overnment's support yesterday for
oving the Olympic Games from
Moscow in retaliation for the Soviet in-
tervention in Afghanistan. A boycott
has found sympathy, but little official
favor, among other NATO allies.
An administration official, asking
that he not be identified, said Deputy
Secretary of State Warren Christopher,.
who returned Wednesday from con-.
sultations with European Allies; found
See CARTER, Page 6

Five plead
'no contest' in

Daily Photo by PAUL ENGSTROM
AMERICAN CIVIL Liberties Union attorney Robert Sedler, Economics Prof. Daniel Fusfeld and Near Eastern Studies
Prof. K. Allin Luther discussed the current situation in Iran at a forum held at the Michigan Union last night.
rande iforum

Five former Alpha Delta Phi frater-
nity members pleaded no contest
yesterday to animal cruelty charges in
connection with the killing and burning
of their house cat last Dec. 6.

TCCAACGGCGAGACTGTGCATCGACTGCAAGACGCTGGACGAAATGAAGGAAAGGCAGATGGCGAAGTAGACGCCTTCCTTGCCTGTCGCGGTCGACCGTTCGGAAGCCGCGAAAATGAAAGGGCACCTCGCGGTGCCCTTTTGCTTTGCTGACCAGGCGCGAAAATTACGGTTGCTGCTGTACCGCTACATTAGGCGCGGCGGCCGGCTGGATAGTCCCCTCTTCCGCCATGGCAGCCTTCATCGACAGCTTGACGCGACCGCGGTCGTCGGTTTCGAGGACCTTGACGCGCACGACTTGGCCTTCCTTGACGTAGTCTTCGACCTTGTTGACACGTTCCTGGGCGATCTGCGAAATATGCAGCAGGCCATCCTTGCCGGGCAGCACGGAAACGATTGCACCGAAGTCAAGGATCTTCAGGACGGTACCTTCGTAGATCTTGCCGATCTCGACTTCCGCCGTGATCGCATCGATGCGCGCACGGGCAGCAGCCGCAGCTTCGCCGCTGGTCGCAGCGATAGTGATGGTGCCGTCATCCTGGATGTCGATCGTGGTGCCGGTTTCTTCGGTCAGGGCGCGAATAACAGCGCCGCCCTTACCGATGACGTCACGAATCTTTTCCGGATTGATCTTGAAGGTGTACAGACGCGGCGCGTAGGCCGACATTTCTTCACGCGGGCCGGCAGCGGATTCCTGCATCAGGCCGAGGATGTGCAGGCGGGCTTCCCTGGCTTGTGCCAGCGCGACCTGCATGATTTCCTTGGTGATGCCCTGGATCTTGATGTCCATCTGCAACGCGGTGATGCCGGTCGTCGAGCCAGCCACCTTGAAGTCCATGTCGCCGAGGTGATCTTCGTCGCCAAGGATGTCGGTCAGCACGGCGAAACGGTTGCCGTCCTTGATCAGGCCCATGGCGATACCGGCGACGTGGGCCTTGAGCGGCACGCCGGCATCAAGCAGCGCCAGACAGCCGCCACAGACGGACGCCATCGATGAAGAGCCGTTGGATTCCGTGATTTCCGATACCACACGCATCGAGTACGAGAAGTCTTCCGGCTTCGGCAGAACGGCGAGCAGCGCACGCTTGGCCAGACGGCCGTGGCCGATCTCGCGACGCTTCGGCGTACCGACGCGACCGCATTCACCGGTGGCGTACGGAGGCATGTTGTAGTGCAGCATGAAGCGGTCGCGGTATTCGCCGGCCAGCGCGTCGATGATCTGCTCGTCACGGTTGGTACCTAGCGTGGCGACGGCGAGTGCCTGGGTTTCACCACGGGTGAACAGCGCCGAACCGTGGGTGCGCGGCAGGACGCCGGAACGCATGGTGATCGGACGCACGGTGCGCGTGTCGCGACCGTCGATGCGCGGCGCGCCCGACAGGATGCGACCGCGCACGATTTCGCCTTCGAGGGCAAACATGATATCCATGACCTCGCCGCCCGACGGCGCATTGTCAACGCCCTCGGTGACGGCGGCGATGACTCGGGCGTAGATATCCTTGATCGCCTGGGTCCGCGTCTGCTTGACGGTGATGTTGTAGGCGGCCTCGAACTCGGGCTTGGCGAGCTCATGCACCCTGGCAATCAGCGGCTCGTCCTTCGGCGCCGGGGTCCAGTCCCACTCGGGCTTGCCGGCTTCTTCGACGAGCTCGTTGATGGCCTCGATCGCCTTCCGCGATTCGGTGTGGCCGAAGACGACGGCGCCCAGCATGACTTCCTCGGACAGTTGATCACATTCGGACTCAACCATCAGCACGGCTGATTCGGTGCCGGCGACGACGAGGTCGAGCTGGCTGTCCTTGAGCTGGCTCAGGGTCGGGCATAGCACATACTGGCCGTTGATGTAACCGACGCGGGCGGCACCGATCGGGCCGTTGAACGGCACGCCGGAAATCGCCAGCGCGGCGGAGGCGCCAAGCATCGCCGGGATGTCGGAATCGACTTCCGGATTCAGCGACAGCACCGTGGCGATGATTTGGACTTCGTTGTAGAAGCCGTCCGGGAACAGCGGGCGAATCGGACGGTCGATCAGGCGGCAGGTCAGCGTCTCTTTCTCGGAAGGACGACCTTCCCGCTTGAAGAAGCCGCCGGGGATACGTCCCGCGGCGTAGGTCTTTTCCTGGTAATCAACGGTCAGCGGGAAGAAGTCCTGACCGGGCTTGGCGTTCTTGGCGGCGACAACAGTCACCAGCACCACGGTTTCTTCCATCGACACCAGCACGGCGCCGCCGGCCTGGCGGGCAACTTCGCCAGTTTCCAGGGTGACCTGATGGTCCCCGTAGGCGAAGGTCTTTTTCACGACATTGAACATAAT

Douglas Hamlin, David Froikin,
Brian Dunstan, Michael Anderson, and
Jeffery Abrahamson each face fines of
up to $100 each or a deferred sentencing
program involving 72 hours of com-
munity service, according to 15th
District Court Judge S. J. Elden, who
presided over the hearing. The five
fraternity members are now free on
$500 personal bonds, Elden said.
THE FIVE LSA students, all juniors
except Anderson, who is a sophomore,
were charged with the misdemeanor
"cruelty to animals" under 'the
provisions of a city ordinance.
City Attorney Bruce Laidlaw said last
night the five students agreed to plead
no contest after the city decided to'
charge them under the city ordinance
rather than a state statute which
defines the crime as a felony, and in-
volves a harsher penalty.
Police, who had conducted a lengthy